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Egija Inzule. On the Complex Life of References
2011.XII.20
A commented reading of the novels by the American writer and photographer Carl Van Vechten (1880–1964).

Tuesday, December 20, 2011, at 6:30pm
CAC Reading Room, Vokieciu 2, Vilnius

Admission is free.


In his semi autobiographical novel Peter Whiffle – His Life And Works, Carl Van Vechten appears as himself, while a part of himself appears as Peter Whiffle. People in the arts on both sides of the Atlantic whom he had met during his years as a critic make appearances, either named outright (for example Alfred Stieglitz or Florine Stettheimer) or thinly veiled as fictional characters (for example Edith Dale as Mabel Dodge).

Peter Whiffle, like the author, was born in the Midwest in the 1870s. He soon runs off to New York and Paris, where he seeks the purpose of life. Echoing Proust’s and Joyce’s notion of real time operating simultaneously on multiple levels, Van Vechten’s Peter Whiffle declares that great art is not linear, just as “one might write a whole book of two hundred thousand words about the events of an hour. And what a book! ... My intention is not to define or describe, but to enumerate. Life is made up of collection of objects, and the mere citation of them is sufficient to give the reader a sense of form and color, atmosphere and style. And form, style, manner in literature are everything; subject is nothing ... All great art is matter of cataloguing life, summing it up in objects.” At the opening of Peter Whiffle, Van Vechten (who is the narrator) is charmed by Whiffle’s Paris apartment, with its ornate Louis XVI candlesticks, tables piled high with pamphlets, heaps and notebooks and stacks of books, and by this attitude toward life, which like nature and art, is “always presenting two or more faces”1.

As the novel progresses, Van Vechten observes Whiffle caught up in many different causes and interests but never completing or accomplishing anything. The years pass; Whiffle experiments with assorted drugs and avidly reads the Book of the Dead and various Diabolists. When the author next encounters his protagonist, Whiffle is involved in satanic rituals, accompanied by a black cat named Lou Matagot, from the Provençal word for the Cat of Dreams and Sorcerers.2 In a room described as filled with amulets and talismans, stuffed serpents and divining rods, and “everything ... that David Belasco would provide for similar scene on stage,”3 Whiffle attempts to resurrect the spirit of the fiend Mersilde by combining various potions in brass chafing dish. The dish explodes, killing the cat and sending both men to the hospital. When he visits Whiffle for the last time, Van Vechten finds him terminally ill, having “curled himself into a sort of knot,” smoking Fatima cigarettes and declaring that the purpose of life is simply to live as fully as possible, like a cat, the only animal with true centredness in itself.4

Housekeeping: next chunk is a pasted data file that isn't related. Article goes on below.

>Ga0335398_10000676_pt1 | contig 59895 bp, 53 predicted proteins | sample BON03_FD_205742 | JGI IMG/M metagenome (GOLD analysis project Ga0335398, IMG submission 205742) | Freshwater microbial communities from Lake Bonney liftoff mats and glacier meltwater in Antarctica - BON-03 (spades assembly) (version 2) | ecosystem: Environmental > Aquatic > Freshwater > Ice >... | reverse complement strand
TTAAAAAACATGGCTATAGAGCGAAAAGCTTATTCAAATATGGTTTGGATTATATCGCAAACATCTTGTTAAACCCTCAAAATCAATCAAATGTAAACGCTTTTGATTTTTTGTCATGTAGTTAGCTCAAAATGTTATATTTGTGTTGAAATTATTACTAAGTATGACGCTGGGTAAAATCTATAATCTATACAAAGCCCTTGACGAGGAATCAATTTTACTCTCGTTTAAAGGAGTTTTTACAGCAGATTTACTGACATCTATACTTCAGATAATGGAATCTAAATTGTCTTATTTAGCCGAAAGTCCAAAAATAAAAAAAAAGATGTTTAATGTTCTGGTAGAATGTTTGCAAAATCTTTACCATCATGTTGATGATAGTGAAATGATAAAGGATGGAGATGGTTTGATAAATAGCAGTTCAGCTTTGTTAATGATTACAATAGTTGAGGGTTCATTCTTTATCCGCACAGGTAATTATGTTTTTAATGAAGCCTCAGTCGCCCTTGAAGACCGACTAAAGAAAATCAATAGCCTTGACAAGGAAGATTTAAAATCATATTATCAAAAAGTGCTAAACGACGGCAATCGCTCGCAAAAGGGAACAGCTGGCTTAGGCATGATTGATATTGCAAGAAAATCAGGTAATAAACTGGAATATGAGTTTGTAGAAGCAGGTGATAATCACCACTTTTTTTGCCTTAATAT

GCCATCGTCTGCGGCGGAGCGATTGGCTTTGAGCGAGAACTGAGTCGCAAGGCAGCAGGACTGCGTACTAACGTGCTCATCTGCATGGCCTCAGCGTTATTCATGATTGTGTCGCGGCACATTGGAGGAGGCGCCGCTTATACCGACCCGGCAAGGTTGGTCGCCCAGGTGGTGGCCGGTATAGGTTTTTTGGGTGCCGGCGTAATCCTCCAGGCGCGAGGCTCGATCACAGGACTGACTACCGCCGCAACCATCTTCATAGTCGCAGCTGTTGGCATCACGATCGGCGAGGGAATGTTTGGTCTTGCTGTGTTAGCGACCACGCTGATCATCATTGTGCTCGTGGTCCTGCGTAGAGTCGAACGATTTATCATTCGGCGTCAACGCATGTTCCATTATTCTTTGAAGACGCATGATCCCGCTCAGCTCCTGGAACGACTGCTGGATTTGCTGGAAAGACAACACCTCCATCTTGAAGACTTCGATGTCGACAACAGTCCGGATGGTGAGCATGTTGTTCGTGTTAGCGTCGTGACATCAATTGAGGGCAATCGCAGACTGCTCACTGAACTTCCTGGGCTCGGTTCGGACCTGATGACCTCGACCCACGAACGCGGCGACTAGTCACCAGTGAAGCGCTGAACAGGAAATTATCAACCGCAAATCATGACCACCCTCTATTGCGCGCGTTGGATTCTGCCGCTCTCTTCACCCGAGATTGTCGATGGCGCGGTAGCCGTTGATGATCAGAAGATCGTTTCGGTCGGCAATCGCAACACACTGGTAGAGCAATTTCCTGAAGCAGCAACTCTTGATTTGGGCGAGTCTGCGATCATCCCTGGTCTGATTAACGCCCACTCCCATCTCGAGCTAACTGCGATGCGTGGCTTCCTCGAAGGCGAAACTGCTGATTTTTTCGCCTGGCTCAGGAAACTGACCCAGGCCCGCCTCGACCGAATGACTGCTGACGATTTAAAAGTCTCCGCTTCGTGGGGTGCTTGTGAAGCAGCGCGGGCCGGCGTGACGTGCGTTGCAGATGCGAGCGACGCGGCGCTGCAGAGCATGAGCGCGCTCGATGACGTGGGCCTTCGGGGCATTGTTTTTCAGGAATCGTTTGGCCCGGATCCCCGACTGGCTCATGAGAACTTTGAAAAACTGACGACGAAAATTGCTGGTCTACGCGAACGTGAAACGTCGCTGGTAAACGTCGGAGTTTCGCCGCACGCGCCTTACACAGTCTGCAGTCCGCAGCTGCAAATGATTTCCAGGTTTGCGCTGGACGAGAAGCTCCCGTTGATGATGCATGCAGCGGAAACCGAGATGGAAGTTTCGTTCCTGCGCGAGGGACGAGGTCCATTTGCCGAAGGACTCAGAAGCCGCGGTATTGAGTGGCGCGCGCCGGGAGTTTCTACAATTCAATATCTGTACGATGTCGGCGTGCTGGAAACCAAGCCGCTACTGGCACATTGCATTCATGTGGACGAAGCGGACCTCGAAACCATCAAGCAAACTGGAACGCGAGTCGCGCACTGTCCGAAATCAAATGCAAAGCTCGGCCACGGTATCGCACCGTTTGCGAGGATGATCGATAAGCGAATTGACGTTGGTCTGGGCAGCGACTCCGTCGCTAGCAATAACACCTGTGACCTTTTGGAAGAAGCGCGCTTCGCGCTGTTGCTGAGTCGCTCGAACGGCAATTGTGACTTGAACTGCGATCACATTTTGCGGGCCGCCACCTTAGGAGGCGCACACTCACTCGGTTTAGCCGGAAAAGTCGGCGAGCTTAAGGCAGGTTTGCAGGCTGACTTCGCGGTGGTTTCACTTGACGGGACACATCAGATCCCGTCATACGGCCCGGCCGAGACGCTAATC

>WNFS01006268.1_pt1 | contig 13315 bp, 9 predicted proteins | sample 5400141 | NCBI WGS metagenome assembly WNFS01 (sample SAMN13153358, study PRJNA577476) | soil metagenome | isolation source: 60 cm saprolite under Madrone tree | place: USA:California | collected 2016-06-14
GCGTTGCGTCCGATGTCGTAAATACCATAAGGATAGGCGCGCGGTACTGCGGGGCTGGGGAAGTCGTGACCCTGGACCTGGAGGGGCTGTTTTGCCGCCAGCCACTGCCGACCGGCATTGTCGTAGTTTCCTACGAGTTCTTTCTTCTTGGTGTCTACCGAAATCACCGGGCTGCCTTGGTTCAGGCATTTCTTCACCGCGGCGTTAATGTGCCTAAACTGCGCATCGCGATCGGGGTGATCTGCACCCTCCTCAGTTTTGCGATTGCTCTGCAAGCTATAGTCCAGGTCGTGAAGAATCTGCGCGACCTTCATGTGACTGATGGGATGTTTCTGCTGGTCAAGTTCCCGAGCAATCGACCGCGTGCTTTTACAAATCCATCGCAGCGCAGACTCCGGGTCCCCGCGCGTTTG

At one point in Peter Whiffle, further complicating the boundaries between reality and artifice, Van Vechten suggests that he and Whiffle visit the studio of the artist Florine Stettheimer, whose work he is certain Whiffle will like. Instead, Whiffle buys an Abusson carpet with garlands of huge roses of pale blush color.5

The reading of excerpts from The Tiger in the House (1920), Peter Whiffle – His Life And Works (1922), The Blind Bow-Boy (1923), Nigger Heaven (1926) and Parties (1930) will be accompanied by a slide show presenting the work of Carl Van Vechten and the Stettheimer sisters and interfered by audio works from the upcoming LP Crystal Flowers edited by Nick Mauss. Based upon the poems of the American artist Florine Stettheimer (1871–1944) the LP collects vocal interpretations by various artists – Karl Holmqvist, Dignity Sister, Dan Fox and others.
1 Carl Van Vechten: Peter Whiffle – His Life and Works, New York: Knopf, 1922, p. 48.
2 Paul Padgette: The Dance Photography of Carl Van Vechten, New York: Schirmer Books, 1981.
3 Carl Van Vechten: Peter Whiffle – His Life and Works, New York: Knopf, 1922, p. 206.
4 Ibid.
5 Barbara J. Bloemink: The Life and Art of Florine Stettheimer, Yale University Press, 1995.

Egija Inzule (b. 1986 in Riga) studied art history and theory at the University of Leipzig and Zürich University of the Arts. In collaboration with Tobias Kaspar and the magazine PROVENCE she has realised series of group exhibitions for a self-organised space in Basel as well as Künstlerhaus Stuttgart (In the Middle of Affairs, 2010 with Axel J. Wieder), The Artists Institute, New York and Kunsthalle Zürich. With Maja Wismer she organised a double feature exhibition in Riga (2009) and Basel (2010) exploring the position of publishing in art. Since April 2011 she has conceived exhibitions at kim? art centre in Riga (Valoda mākslā / Two Occasions. Fig. 7 – Konkrēti piemēri, CAMP cinema, Breaking Point: Kathryn Bigelow Life in Art with Benjamin Thorel and castillo/corrales) and works on a translation series publishing selected essays on art and mainstream culture into Latvian.

Image: A sheet of Polish stamos featuring a Black cat: 24.8.64. Carl Van Vechten Papers, Cat Collection, Beinecke Rare Book and Manuscript Library, New Haven.
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